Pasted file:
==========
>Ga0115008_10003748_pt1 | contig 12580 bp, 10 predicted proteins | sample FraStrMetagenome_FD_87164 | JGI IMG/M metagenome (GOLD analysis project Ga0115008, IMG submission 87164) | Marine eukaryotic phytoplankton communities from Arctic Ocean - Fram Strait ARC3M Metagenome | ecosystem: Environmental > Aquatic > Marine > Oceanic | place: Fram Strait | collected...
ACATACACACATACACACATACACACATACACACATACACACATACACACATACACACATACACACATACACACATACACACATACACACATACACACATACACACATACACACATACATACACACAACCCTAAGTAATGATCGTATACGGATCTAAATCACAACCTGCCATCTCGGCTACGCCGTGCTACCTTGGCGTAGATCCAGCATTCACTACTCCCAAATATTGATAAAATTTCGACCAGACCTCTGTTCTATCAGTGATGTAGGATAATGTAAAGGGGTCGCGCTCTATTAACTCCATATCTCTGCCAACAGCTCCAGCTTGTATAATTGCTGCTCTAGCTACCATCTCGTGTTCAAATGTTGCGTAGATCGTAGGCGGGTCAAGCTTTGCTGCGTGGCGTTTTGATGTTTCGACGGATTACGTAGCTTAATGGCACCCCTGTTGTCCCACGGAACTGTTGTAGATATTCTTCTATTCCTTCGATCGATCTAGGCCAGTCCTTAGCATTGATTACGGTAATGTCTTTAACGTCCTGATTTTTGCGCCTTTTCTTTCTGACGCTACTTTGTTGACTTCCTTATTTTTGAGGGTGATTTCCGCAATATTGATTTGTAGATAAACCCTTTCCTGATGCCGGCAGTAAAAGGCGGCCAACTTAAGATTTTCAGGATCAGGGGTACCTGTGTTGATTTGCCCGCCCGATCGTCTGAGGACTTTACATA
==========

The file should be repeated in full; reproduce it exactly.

>Ga0115008_10003748_pt1 | contig 12580 bp, 10 predicted proteins | sample FraStrMetagenome_FD_87164 | JGI IMG/M metagenome (GOLD analysis project Ga0115008, IMG submission 87164) | Marine eukaryotic phytoplankton communities from Arctic Ocean - Fram Strait ARC3M Metagenome | ecosystem: Environmental > Aquatic > Marine > Oceanic | place: Fram Strait | collected...
ACATACACACATACACACATACACACATACACACATACACACATACACACATACACACATACACACATACACACATACACACATACACACATACACACATACACACATACACACATACATACACACAACCCTAAGTAATGATCGTATACGGATCTAAATCACAACCTGCCATCTCGGCTACGCCGTGCTACCTTGGCGTAGATCCAGCATTCACTACTCCCAAATATTGATAAAATTTCGACCAGACCTCTGTTCTATCAGTGATGTAGGATAATGTAAAGGGGTCGCGCTCTATTAACTCCATATCTCTGCCAACAGCTCCAGCTTGTATAATTGCTGCTCTAGCTACCATCTCGTGTTCAAATGTTGCGTAGATCGTAGGCGGGTCAAGCTTTGCTGCGTGGCGTTTTGATGTTTCGACGGATTACGTAGCTTAATGGCACCCCTGTTGTCCCACGGAACTGTTGTAGATATTCTTCTATTCCTTCGATCGATCTAGGCCAGTCCTTAGCATTGATTACGGTAATGTCTTTAACGTCCTGATTTTTGCGCCTTTTCTTTCTGACGCTACTTTGTTGACTTCCTTATTTTTGAGGGTGATTTCCGCAATATTGATTTGTAGATAAACCCTTTCCTGATGCCGGCAGTAAAAGGCGGCCAACTTAAGATTTTCAGGATCAGGGGTACCTGTGTTGATTTGCCCGCCCGATCGTCTGAGGACTTTACATA